Although it is important to remember that investors look at all financial results, you might have guessed that earnings (or EPS) are the most important number released during earnings season, attracting the most attention and media coverage. Before earnings reports come out, stock analysts issue earnings estimates (an estimate of the number they think earnings will hit). Research firms then compile these forecasts into the "consensus earnings estimate."

When a company beats this estimate, it's called an earnings surprise, and the stock usually moves higher. If a company releases earnings below these estimates, it is said to disappoint, and the price typically moves lower. All this makes it hard to try to guess how a stock will move during earnings season: it's all about expectations.

Why Care About Earnings?

Investors care about earnings because they ultimately drive stock prices. Strong earnings generally result in the stock price moving up (and vice versa). Sometimes a company with a rocketing stock price might not be making much money, but the rising price means that investors are hoping that the company will be profitable in the future. Of course, there are no guarantees that the company will fulfill investors' current expectations.

The dotcom boom and bust is a perfect example of company earnings coming in significantly short of the numbers investors imagined. When the boom started, everybody got excited about the prospects for any company involved in the Internet, and stock prices soared. Over time, it became clear that the dotcoms weren't going to make nearly as much money as many had predicted. It simply wasn't possible for the market to support these companies' high valuations without any earnings; as a result, the stock prices of these companies collapsed.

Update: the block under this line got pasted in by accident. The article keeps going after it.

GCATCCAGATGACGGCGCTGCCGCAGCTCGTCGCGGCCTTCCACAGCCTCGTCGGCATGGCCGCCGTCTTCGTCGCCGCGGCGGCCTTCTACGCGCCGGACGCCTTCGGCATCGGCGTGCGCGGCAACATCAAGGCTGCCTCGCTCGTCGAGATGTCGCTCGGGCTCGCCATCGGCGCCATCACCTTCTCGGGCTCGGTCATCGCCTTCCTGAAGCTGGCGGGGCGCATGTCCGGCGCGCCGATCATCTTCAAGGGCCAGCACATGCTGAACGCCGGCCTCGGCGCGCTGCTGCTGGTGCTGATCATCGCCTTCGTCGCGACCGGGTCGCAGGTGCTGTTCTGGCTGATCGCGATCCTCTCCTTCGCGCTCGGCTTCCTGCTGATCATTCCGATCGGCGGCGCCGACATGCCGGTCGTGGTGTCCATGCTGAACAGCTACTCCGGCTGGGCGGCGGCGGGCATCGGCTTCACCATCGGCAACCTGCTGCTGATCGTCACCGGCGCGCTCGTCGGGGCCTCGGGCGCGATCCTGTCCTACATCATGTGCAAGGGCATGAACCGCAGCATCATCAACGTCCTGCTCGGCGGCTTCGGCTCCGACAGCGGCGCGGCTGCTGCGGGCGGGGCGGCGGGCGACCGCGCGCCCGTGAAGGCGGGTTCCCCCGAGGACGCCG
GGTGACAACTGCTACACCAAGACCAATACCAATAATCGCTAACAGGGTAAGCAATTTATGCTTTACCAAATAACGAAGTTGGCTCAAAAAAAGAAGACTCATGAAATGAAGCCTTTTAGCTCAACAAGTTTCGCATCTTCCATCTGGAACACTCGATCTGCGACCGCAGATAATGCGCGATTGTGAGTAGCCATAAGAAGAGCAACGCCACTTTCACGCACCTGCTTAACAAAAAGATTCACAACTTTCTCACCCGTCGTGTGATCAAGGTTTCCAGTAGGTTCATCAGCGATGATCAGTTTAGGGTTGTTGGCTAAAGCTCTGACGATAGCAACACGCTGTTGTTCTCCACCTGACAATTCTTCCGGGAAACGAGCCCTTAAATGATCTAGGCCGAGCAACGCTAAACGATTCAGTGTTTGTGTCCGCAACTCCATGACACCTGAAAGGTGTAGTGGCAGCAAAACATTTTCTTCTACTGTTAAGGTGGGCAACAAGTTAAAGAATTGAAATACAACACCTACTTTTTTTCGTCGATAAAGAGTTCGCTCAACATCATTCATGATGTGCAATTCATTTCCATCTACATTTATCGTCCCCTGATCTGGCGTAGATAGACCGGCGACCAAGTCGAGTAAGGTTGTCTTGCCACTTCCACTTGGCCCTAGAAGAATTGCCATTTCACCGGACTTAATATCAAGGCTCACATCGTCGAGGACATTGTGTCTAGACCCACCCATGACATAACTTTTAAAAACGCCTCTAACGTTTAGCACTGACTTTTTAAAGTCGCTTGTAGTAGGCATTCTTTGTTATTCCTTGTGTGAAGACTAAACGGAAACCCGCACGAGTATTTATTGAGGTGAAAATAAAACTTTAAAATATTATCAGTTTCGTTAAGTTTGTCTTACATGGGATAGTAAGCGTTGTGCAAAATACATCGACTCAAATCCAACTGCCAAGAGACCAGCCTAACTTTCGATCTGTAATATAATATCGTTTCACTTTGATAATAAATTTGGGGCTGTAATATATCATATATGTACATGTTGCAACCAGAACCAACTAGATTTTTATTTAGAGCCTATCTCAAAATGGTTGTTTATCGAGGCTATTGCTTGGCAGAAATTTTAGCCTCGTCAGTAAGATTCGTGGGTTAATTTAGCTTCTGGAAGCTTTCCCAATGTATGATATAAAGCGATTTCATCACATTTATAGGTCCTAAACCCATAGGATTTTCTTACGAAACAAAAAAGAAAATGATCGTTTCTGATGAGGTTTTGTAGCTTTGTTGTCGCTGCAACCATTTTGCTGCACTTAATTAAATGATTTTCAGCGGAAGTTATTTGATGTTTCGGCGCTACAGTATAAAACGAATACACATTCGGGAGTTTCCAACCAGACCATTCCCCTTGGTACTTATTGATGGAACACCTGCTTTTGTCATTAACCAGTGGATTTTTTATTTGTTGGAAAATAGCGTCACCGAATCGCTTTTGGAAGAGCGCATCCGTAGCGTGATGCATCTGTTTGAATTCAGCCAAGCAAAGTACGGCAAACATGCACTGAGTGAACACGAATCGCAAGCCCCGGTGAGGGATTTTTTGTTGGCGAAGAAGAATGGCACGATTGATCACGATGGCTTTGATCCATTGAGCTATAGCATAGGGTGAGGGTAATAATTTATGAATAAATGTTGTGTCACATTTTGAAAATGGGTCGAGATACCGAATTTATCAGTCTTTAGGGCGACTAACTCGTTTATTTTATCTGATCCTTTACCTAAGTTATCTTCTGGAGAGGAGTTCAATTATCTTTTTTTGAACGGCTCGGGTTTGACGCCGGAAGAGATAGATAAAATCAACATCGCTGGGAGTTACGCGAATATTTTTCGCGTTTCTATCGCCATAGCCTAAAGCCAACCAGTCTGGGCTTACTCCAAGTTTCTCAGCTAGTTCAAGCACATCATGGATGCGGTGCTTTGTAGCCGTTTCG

When a company is making money, it has two options. First, it can improve its products and develop new ones. Second, it can pass the money onto shareholders in the form of a dividend or a share buyback. In the first case, you trust the management to re-invest profits in the hope of making more profits. In the second case, you get your money right away. Typically, smaller companies attempt to create shareholder value by reinvesting profits, while more mature companies pay out dividends. Neither method is necessarily better, but both rely on the same idea: in the long run, earnings provide a return on shareholders' investments.

The Bottom Line

Earnings are ultimately a measure of the money a company makes, and are often evaluated in terms of earnings per share (EPS), the most important indicator of a company's financial health. Earnings reports are released four times per year and are followed very closely by Wall Street. In the end, growing earnings are a good indication that a company is on the right path to providing a solid return for investors.

Article Sources
Investopedia requires writers to use primary sources to support their work. These include white papers, government data, original reporting, and interviews with industry experts. We also reference original research from other reputable publishers where appropriate. You can learn more about the standards we follow in producing accurate, unbiased content in our editorial policy.
  1. Nasdaq. "Reflecting on the Tech Bubble of 2000 and the Great Financial Crisis."